Observers believe domestic violence against women is rising. No statistics are available, but the Committee Committee on the Elimination of Discrimination against Women (CEDAW) believes that around 30% of married women experience regular violence at the hands of their spouses. This is exacerbated by the absence of any kind of legislation penalizing domestic violence.
Looking Towards Neighbours as Role Models
In the process of image construction of collective female identities, advertisements in most Western European countries are now using images offemale beauty, talent, and success in association with messages of confidence, self-worth, and goodwill. Well-known women are becoming UNICEF’s “ambassadors of peace”.
Progress towards gender equality in Russia and Ukraine may pick up pace, if the media and advertising industry looks to neighboring Finland, to see how women are represented there. Since the 1960s, women’s rights have been actively promoted in Finland.
Women in Finnish advertisements are often portrayed doing something very useful for society, such as raising awareness about environmental problems, promoting hi-tech innovation, or taking part in cultural activities, and not simply trying to decide which refrigerator will keep food fresh longer.
Representing women as active members of society is one of the reasons that the previous government saw a woman – Tarja Halonen – occupy the highest position. Numerous other positions of power are also held by women.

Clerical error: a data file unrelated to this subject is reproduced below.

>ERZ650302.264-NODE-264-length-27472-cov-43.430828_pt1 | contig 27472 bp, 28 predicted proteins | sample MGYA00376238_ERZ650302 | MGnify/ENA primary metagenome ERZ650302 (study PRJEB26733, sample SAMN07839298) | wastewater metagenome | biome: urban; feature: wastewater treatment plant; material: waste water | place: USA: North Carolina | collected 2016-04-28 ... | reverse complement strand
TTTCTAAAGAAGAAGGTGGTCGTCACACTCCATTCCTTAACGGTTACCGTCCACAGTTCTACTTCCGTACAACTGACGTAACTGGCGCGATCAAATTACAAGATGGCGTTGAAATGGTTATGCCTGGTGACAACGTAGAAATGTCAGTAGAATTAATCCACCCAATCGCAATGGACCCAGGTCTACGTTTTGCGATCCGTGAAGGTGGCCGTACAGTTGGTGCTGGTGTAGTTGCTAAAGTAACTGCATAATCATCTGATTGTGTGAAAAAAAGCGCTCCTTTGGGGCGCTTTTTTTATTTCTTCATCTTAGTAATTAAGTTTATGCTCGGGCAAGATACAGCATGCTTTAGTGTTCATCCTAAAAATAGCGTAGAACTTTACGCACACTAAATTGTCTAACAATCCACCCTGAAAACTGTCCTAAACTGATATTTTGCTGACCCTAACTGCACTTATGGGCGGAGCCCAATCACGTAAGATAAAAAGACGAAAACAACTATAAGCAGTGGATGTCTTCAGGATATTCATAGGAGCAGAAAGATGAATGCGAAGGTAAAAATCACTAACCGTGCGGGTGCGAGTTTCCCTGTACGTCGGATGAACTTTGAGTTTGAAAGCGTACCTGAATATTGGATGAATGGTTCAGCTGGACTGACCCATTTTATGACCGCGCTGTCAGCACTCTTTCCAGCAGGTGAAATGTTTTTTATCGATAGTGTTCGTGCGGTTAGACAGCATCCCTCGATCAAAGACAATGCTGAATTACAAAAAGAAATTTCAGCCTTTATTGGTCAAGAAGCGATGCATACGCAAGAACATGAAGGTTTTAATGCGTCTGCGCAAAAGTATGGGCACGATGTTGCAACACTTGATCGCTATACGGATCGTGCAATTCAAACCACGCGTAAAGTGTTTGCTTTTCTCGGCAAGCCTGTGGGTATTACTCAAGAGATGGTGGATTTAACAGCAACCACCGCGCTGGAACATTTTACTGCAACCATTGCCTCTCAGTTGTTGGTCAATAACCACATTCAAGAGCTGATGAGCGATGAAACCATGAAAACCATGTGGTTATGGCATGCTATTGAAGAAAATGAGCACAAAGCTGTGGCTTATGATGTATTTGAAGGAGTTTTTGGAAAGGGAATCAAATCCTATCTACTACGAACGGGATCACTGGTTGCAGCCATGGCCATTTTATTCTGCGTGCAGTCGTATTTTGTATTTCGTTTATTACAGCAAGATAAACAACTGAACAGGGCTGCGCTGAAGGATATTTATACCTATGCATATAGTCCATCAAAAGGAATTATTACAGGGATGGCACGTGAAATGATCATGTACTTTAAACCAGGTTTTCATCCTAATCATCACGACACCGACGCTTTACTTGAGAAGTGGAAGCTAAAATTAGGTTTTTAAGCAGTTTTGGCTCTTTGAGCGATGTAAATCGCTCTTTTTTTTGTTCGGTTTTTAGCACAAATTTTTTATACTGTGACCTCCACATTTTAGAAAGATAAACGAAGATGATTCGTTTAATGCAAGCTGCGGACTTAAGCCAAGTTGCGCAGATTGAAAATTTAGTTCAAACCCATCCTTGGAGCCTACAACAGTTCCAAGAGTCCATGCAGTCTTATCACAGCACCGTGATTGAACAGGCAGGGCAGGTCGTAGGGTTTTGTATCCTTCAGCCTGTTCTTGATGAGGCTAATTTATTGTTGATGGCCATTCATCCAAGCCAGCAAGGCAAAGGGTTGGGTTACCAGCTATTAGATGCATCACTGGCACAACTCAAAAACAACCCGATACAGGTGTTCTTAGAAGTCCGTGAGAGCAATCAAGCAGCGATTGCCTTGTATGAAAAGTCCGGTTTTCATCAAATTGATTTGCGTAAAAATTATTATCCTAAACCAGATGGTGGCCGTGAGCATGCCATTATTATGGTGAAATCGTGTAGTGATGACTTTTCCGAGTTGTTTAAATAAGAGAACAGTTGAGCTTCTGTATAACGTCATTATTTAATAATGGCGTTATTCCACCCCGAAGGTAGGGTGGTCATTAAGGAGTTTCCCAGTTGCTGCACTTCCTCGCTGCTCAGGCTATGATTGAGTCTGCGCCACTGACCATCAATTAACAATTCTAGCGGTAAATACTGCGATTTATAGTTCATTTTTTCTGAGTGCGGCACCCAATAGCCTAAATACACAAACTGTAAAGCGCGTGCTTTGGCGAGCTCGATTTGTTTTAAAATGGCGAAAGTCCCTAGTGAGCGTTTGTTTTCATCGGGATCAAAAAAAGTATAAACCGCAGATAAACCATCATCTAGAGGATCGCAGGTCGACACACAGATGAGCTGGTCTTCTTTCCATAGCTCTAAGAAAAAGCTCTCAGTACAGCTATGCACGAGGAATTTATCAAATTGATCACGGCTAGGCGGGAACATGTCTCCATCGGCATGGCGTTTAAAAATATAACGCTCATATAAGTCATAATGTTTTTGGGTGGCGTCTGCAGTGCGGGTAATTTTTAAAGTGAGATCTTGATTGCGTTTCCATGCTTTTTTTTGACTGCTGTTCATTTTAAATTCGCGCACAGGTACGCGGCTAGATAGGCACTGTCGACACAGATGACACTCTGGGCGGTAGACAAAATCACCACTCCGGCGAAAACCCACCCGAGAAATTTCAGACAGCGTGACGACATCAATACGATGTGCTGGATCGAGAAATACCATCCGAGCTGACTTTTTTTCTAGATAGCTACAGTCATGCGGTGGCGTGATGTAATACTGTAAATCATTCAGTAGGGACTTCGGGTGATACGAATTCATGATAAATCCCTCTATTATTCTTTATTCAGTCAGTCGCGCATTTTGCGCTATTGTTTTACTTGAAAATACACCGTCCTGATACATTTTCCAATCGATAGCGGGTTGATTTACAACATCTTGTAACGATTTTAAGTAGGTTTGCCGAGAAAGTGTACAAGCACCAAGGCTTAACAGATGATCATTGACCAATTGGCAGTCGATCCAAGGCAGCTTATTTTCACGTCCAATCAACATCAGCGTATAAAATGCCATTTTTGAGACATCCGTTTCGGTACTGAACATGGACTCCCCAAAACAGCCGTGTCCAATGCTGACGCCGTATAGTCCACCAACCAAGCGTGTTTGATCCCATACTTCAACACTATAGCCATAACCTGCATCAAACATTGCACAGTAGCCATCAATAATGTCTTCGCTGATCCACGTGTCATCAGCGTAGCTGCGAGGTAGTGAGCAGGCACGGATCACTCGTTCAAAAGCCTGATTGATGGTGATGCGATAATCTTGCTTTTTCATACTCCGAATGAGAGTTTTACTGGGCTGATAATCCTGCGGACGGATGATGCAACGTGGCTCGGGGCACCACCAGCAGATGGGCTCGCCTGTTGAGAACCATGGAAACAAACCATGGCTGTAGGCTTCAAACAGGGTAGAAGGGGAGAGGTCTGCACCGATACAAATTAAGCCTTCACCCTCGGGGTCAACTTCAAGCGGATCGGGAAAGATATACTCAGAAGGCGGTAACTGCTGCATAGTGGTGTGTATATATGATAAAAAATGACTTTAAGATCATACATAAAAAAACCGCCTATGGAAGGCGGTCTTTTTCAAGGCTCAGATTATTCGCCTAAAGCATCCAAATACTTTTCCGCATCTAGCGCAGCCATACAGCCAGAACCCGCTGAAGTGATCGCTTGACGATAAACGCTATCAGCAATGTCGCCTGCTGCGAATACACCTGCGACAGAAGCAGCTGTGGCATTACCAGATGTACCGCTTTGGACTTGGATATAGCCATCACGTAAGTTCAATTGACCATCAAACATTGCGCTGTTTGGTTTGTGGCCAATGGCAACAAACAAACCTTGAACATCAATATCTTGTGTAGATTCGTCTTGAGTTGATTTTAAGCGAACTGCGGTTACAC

Women as Key Contributors to Society
Russia and Ukraine have made significant progress towards gender equality in the recent past.
Women receive equal access to education and employment. Russia’s literacy rates are at an enviable 100%. A study done by the US Department of State found that the number of women taking managerial positions increased from 30% to 40% since the economic crisis of 1998. These statistics show that progress is being made, but continued representation of women as sexual objects and/or housewives in the media.
Russia and Ukraine still have a long way to go until their existing cultures accept that women are more than just that.
Women can make many significant political, social and economic contributions to society, but these stereotypes are proving to be stumbling blocks.
- Gender Index Russia
- Moscow Center for Gender Research *
- Women in Nordic Countries and Russia: Media and Cultural Approaches Conference
- The New York Times
* = Text in Russian